When were you first exposed to dharma?
My first exposure to dharma was during my undergraduate studies majoring in Philosophy/Asian Studies. However, this didn’t translate to a personal practice until a few years later when I lost two friends to suicide in a six-month period. The bereavement related to their deaths was so overwhelming that it forced me to seek out additional community and support. Around that time I was also reading a book by a person who found healing through meditation and was miserable enough to be willing to try it out. I initially started meditating hoping that I would learn how to stop thinking, stop feeling and disconnect from other people- aversion at it’s finest! However, the first time I fully knew impermanence, on the cushion, I experienced a huge sense of relief- relief from the burden of self, relief from the need to control, relief from the need to know and be certain about everything. When I started a meditation practice, I was in early recovery from substance abuse. Now, with over 12 years of practice and almost 17 years of sobriety I can’t imagine my life without the hope and support provided by the dharma.
How has the path manifest in your daily experience?
My professional life is built around bodhisattva vows. I work as a trauma therapist in private practice- my office is at the meditation center, am enrolled as a full-time student in a psychiatric nurse practitioner program at Vanderbilt University and also manage the daily operations of the meditation center. Helping people heal, find freedom from the wounds of the past, and befriend their internal experience is at the heart of what I do. One of the primary therapy modalities I use in my practice is called sandplay therapy- the client and I use miniatures/symbolic small toys to work through internal conflicts; I pair this with meditation in sessions. The miniatures represent all of the unknown parts of the experience as well as all of the possibilities available when we grow our awareness. I have about 500 miniatures in the office, some arrangement of them would probably make an interesting photograph.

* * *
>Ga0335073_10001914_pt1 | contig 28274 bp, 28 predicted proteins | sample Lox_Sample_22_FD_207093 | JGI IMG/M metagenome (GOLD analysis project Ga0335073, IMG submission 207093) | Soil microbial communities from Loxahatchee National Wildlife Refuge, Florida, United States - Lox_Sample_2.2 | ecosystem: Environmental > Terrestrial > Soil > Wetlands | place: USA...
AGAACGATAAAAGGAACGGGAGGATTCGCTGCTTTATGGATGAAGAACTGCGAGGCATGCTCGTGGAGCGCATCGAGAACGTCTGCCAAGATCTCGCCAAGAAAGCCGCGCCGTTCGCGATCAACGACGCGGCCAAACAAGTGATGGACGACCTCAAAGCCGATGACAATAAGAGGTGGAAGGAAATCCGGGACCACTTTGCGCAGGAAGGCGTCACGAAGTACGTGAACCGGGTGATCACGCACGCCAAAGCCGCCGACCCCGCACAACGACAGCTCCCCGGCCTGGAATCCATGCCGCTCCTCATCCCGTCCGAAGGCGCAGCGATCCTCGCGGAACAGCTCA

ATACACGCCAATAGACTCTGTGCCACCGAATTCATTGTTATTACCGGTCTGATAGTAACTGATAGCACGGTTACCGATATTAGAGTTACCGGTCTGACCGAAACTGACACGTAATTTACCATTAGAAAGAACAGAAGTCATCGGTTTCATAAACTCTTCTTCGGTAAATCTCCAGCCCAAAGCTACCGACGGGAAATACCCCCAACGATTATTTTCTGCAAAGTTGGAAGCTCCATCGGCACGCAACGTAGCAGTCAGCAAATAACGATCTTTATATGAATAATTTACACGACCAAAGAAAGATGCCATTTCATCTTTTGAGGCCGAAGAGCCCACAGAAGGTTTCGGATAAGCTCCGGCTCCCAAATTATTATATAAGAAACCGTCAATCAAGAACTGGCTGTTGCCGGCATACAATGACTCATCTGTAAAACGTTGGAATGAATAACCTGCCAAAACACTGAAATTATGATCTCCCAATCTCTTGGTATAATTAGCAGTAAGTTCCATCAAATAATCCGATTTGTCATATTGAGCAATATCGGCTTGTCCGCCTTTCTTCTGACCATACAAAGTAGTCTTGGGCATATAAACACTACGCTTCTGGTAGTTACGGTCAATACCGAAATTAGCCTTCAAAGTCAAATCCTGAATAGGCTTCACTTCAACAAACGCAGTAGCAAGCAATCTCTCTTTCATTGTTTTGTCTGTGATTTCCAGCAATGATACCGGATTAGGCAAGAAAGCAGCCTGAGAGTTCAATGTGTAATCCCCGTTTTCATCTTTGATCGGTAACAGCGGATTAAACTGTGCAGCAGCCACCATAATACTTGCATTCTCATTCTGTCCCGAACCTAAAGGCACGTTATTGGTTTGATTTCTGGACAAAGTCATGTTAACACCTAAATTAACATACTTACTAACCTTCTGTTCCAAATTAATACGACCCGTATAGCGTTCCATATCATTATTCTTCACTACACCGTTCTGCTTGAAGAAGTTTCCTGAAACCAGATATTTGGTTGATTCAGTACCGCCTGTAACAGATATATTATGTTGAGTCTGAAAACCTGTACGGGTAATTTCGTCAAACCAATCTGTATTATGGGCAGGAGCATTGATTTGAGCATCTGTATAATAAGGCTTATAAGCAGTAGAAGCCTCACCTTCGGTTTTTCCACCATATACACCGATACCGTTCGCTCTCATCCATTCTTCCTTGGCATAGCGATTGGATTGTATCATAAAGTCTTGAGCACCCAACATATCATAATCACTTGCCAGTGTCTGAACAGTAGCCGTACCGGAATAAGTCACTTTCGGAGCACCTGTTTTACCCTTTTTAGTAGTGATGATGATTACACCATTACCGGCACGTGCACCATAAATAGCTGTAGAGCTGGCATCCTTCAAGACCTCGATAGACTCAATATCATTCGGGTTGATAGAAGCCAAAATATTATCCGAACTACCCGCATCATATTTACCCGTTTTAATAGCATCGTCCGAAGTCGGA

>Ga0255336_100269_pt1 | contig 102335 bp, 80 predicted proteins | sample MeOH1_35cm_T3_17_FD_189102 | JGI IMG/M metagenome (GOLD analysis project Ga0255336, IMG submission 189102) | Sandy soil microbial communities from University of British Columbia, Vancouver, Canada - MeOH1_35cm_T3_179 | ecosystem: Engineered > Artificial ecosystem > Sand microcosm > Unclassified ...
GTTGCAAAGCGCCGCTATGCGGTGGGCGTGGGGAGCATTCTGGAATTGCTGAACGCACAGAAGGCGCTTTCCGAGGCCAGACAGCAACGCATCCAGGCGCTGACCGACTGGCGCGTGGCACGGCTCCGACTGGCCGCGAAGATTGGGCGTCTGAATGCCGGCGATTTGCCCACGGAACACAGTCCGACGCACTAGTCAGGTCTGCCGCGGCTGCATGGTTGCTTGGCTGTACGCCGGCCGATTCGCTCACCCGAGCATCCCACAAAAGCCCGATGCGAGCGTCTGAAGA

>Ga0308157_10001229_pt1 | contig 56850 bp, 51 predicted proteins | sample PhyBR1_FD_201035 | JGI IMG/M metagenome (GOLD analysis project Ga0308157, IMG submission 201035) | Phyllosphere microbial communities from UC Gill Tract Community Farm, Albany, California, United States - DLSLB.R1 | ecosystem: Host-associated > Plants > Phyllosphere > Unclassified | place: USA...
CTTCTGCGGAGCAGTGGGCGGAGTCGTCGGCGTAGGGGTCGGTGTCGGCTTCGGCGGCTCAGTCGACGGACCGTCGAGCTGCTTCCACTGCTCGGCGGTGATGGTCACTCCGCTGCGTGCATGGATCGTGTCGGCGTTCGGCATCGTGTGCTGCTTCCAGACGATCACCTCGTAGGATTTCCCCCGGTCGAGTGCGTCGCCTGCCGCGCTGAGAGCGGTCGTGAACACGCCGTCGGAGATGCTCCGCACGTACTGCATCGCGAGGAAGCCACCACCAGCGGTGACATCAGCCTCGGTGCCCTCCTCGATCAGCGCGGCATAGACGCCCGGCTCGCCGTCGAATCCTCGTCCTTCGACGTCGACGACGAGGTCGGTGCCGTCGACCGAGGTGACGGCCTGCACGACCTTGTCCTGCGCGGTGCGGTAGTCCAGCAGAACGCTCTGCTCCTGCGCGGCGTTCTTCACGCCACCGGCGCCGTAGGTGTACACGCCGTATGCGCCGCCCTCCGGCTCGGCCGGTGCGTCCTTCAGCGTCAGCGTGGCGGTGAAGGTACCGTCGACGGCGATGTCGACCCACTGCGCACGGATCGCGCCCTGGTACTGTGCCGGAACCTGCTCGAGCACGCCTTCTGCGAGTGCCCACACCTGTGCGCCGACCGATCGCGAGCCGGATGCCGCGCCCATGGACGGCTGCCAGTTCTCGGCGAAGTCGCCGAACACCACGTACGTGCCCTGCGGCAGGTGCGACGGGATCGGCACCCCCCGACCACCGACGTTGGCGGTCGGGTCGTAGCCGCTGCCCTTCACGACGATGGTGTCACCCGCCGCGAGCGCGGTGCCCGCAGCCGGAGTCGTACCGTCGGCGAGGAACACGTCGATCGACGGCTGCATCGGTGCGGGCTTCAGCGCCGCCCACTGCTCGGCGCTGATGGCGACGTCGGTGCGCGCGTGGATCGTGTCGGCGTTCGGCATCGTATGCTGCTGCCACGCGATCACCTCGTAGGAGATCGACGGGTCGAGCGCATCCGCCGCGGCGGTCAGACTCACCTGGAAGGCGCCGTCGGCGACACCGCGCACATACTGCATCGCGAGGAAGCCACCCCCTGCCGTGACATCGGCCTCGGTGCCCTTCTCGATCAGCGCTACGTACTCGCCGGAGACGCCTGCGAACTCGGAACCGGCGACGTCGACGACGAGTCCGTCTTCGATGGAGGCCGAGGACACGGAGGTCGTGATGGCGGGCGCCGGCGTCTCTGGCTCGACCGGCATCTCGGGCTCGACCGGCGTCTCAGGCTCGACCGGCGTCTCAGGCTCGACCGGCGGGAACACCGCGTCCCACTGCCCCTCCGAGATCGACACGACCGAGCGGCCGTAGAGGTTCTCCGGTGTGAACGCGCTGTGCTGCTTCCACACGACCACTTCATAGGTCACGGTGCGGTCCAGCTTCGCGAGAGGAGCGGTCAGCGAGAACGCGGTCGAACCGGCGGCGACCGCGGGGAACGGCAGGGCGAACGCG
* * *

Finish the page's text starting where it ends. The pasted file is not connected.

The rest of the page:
In addition to professional work, I feel most grounded, connected and effortlessly mindful when I’m in nature. I often meditate on my back deck and take great pleasure in gardening.
Who is your teacher(s)?
Scott Tusa, Dave Smith
how long/often do you meditate?
Vipassana style meditation 3-4 days per week, facilitating groups at the meditation center bi weekly, teaching mindfulness to clients in my therapy practice, biweekly mentoring sessions with my teacher, interpersonal mindfulness in close relationships.
Which sangha do you normally attend?
Wild Heart Meditation Center
What is your primary profession?
Mental health counselor.
Was there an experience in your life where you realize the profound power of the practice?
Twelve years of practice has helped me thrive in spite of numerous deaths of clients, friends and family members from mental health and substance abuse problems. More importantly, thought, it’s given me freedom from my doubting mind, making it possible to be present for the full range of emotions including joy.